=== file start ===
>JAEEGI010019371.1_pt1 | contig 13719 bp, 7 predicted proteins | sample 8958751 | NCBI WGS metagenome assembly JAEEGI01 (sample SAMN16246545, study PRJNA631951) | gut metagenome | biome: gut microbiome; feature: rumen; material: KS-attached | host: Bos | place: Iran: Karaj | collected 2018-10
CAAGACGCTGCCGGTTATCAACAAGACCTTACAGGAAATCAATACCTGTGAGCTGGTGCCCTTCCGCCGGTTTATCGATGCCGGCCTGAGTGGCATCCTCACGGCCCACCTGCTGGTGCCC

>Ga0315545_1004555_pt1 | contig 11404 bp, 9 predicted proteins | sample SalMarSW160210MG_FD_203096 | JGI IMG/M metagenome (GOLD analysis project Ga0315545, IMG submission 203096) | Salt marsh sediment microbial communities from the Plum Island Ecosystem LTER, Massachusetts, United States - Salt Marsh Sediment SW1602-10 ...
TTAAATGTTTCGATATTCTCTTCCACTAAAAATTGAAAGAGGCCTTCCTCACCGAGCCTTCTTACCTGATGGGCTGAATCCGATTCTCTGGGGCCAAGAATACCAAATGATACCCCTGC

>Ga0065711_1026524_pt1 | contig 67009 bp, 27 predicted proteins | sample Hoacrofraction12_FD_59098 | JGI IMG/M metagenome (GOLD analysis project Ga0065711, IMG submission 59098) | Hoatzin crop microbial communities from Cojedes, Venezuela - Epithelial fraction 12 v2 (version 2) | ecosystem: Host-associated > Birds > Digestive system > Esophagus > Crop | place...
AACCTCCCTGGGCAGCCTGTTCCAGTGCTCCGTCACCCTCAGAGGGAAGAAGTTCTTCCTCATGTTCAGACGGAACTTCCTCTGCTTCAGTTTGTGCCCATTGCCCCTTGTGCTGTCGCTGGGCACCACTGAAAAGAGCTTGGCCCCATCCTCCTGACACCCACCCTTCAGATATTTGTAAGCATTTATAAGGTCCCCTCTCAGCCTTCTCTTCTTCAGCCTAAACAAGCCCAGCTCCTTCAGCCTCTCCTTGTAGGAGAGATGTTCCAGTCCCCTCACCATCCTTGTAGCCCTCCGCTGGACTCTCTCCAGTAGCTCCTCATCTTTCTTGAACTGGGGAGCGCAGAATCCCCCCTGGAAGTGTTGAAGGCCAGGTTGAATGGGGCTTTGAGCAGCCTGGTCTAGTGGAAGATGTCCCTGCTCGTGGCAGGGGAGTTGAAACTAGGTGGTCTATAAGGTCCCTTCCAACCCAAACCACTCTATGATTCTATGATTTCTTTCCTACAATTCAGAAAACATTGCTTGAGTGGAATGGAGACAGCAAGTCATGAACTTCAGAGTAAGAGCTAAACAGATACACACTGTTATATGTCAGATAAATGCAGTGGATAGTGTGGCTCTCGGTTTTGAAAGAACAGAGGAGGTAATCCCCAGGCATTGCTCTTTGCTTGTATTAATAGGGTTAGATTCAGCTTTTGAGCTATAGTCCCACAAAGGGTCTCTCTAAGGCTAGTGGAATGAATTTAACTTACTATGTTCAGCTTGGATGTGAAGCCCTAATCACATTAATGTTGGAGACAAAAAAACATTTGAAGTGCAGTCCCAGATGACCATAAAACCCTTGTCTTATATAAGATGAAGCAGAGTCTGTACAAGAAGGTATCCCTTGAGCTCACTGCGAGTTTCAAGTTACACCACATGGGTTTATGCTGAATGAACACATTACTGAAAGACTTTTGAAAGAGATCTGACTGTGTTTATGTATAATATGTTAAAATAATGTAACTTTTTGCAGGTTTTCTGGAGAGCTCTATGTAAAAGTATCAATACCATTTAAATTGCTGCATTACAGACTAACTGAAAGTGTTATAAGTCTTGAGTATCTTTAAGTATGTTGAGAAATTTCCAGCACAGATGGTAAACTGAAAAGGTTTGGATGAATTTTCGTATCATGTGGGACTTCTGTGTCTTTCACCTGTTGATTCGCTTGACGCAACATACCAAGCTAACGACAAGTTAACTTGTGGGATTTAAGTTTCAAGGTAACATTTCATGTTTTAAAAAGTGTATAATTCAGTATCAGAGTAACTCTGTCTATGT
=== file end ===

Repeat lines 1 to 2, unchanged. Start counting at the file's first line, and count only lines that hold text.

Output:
>JAEEGI010019371.1_pt1 | contig 13719 bp, 7 predicted proteins | sample 8958751 | NCBI WGS metagenome assembly JAEEGI01 (sample SAMN16246545, study PRJNA631951) | gut metagenome | biome: gut microbiome; feature: rumen; material: KS-attached | host: Bos | place: Iran: Karaj | collected 2018-10
CAAGACGCTGCCGGTTATCAACAAGACCTTACAGGAAATCAATACCTGTGAGCTGGTGCCCTTCCGCCGGTTTATCGATGCCGGCCTGAGTGGCATCCTCACGGCCCACCTGCTGGTGCCC